We co-founded Clean Teen Publishing after a few things. I will name three of the major factors that lead us to opening our company. One, we were making a nice income from self-publishing and we wanted to reinvest it in something that would be sustainable. Two, we had a desire to create a content disclosure system for young adult readers. At one point, we even hosted a letter writing campaign to large publishers requesting that content disclosures be made an industry standard. After receiving no response, we decided it was something we should implement and take the lead in. Three, we had a strong desire to help other authors. We know how hard it is to put your work out there. When we founded our company we knew that we wanted to be a little different. We are very author oriented. We are in consistent (most of the time daily and even hourly) contact with our authors. We are not prideful enough to think that we know everything; instead, we are willing to partner with our authors and learn from them. We keep our authors involved in every step of the publishing journey. Our motto with our authors seems like an obvious and simple one, but it takes a lot of selflessness and well, time. Treat others, as we would want to be treated. I believe that it helps tremendously that we started as authors. It gives us a unique insight. Because of our relationship with our authors, our company has grown tremendously in just two years.

4. As the head of a Publishing company, you wear many hats in the industry. Take us through the Clean Teen Publishing process. 

Wow, that would take well a lot of time. I can give it to you in a nutshell. (Well, at least I will try.) Our submission reader’s sort through the numerous submissions we receive on a weekly basis. When we find one that is perfect for our company, we make an offer, sign a contract (hopefully), and then the madness starts. We first schedule a video call with our author so they can meet us and so we can go over our publishing schedule and process. Then the book goes into production, which includes editing, proofreading, book cover design, formatting, marketing, retailer presentations, and then launch. After launch, it's all about ongoing support with the author on building their reader base and continuing to promote the book.

5. As someone in such an important part of the business, I’m sure you see some great and some… not so great, work. What are some of your pet peeves when it comes to mainstream publishing? What makes Rebecca Gober tick? 

Hmm, that's a hard one. I guess the reason why it's hard for me to answer this is because I don't like rants. So I will try not to do that. I have to say that my biggest pet peeve in this industry is when people are unprofessional. (In this, I'm referring to publishing industry professionals and authors.) We are in a new age, and I think that it's okay to not have a strict professional etiquette. We can have relaxed conversations, be snarky when appropriate, and have fun. But, I do not think it's okay to go on rants, to insult others, to comment on negative reviews, or to be just plain mean. Oh, and I guess I will add one more pet peeve since I'm here. It may seem small but I really don't like when we get emails asking about our submissions process. When people do this, I usually end up being the one to respond. Everyone else is too worried they will respond rudely. But, while I will kindly direct you back to our website to review our clearly stated submissions guidelines, I will pretty much guarantee that your submission will be declined. Authors have to be very proactive in this industry, and if they don't take the time to research or at least review the clearly stated submissions guidelines, how are they going to be able to guide their books into the hands of readers?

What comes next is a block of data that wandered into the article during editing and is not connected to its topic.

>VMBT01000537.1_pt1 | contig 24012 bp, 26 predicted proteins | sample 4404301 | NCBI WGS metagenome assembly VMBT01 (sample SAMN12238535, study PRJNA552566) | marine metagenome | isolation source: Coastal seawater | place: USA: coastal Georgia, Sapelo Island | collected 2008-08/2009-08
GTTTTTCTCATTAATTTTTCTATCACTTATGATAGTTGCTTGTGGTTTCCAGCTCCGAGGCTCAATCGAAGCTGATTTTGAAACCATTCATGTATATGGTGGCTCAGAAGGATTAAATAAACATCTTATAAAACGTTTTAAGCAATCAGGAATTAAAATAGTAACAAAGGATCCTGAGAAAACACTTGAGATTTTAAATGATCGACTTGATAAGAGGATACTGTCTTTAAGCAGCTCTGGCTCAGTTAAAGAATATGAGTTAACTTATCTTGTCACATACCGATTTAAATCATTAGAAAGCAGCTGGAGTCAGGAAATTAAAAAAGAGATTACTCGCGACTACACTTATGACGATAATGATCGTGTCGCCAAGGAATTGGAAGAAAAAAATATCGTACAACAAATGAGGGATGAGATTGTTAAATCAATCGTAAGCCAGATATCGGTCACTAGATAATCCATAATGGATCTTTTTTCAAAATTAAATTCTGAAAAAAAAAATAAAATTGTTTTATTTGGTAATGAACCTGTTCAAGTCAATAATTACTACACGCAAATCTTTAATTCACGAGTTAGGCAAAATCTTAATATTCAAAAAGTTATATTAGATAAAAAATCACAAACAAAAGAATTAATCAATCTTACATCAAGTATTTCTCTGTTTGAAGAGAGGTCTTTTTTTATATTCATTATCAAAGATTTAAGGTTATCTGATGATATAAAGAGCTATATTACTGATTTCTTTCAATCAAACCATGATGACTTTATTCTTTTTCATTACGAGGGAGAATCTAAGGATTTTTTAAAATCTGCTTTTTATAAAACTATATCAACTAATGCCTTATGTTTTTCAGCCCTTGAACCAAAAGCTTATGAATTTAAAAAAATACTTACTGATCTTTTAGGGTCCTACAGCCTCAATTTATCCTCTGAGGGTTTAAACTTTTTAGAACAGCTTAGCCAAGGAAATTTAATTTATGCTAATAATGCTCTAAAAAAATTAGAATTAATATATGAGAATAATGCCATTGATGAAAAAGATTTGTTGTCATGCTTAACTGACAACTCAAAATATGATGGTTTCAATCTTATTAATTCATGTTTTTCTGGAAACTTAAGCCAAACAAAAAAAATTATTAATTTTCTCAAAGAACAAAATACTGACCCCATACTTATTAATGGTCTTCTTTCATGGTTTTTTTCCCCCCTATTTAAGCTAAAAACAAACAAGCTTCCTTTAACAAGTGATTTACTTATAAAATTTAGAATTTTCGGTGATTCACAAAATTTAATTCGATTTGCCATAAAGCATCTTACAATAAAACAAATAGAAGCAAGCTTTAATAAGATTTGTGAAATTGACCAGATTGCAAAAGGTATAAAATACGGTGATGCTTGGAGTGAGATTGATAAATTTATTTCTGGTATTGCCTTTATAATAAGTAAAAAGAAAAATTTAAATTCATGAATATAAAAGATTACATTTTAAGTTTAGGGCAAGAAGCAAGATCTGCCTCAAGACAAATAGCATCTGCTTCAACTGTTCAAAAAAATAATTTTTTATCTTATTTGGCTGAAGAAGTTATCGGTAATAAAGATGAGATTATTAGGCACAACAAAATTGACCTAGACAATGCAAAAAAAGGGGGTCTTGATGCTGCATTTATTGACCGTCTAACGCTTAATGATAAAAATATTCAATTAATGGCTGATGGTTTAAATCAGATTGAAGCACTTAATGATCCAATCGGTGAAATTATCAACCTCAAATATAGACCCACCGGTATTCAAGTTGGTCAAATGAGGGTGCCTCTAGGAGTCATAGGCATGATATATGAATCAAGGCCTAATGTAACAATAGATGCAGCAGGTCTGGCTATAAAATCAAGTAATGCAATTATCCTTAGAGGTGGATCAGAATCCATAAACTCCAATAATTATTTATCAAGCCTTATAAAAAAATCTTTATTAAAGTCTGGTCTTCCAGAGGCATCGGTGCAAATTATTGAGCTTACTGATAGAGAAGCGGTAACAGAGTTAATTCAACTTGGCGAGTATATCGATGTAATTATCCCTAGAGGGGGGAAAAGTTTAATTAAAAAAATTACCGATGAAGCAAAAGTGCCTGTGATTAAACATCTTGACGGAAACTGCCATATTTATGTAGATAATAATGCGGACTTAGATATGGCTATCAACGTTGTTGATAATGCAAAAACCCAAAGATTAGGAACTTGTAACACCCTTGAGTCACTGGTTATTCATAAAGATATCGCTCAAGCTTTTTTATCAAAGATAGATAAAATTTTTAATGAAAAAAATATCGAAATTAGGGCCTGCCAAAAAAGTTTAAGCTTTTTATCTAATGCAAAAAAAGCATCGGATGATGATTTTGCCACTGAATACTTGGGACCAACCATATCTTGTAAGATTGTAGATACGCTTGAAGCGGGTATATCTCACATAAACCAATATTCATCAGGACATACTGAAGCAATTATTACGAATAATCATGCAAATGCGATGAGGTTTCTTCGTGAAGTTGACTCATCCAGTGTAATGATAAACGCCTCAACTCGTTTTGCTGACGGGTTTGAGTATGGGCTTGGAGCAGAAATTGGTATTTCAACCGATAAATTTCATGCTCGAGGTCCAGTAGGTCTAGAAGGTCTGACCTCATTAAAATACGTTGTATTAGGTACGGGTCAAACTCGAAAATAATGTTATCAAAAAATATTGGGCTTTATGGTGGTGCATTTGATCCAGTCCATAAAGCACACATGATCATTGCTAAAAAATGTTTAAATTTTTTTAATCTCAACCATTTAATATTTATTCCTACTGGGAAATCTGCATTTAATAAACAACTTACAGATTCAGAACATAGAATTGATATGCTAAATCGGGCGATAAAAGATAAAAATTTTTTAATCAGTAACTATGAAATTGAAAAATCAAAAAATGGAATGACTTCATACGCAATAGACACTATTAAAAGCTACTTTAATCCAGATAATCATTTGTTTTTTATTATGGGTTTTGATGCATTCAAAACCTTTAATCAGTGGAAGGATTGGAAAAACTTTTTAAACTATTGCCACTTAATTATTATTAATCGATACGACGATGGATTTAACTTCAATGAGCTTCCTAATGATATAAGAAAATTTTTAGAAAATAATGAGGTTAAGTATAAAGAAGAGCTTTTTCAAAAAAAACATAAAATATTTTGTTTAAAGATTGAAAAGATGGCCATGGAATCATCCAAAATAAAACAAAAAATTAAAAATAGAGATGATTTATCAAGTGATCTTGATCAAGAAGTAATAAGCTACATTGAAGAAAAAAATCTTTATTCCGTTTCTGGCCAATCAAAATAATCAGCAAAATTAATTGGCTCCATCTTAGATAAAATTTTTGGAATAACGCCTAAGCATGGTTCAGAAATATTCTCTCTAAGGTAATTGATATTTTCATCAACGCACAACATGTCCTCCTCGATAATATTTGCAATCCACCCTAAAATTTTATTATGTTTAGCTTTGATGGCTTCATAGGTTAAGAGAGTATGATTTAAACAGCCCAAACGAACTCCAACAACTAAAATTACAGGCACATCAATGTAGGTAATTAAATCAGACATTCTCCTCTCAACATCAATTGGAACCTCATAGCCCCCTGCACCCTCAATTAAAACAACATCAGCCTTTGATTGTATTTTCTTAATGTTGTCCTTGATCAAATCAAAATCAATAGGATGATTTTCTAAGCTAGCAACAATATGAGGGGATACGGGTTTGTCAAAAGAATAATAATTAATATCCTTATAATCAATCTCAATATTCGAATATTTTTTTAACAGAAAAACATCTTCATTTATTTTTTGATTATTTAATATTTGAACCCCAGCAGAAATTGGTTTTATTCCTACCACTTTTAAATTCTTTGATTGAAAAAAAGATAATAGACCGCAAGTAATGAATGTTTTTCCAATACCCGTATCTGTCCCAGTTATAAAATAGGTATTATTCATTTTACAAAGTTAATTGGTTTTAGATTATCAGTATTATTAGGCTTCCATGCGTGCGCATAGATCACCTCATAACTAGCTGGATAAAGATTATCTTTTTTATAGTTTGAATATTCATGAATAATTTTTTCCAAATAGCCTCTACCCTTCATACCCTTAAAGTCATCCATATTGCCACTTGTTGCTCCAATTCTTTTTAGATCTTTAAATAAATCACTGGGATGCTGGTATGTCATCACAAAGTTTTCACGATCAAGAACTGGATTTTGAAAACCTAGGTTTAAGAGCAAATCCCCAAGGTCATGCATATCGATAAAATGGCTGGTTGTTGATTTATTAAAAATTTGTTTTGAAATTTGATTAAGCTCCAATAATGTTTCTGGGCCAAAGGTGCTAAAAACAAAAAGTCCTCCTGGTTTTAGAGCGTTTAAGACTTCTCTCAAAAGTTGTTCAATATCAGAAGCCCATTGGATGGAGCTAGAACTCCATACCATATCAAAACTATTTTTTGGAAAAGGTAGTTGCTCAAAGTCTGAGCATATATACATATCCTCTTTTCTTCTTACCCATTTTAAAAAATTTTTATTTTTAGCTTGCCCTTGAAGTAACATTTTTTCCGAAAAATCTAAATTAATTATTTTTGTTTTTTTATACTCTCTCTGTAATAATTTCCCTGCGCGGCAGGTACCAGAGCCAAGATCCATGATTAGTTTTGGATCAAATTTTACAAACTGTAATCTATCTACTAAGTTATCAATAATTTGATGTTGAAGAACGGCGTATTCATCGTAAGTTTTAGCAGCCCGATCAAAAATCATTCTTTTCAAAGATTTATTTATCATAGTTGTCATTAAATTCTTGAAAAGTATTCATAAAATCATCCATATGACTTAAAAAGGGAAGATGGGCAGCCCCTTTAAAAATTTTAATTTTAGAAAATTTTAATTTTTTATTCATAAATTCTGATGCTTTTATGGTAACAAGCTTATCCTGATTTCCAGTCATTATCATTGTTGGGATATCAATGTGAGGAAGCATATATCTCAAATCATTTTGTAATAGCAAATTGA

6. Publishing, much like the books themselves, goes through phases and trends. What are some of the more common trends we are seeing in the current book market? 

The book market is getting more and more saturated on a daily basis. There are well more books for sale today than there were two years ago. In fact, two years ago, we probably would have had triple the sales we have today, due to how many books are out there. It is clear that it is no longer enough for an author to write an amazing book. Now you have to be engaging. Readers are looking for someone they can connect with. So it's all about the author-reader relationship now if you want to succeed. If you aren't ready to be socially engaging, this may not be the time to spark a career as an author.

7. What advice would you have for an author who is looking for a publisher? What criteria do you think is most important when searching? With so many to choose from, how is an author to decide who best to represent their vision?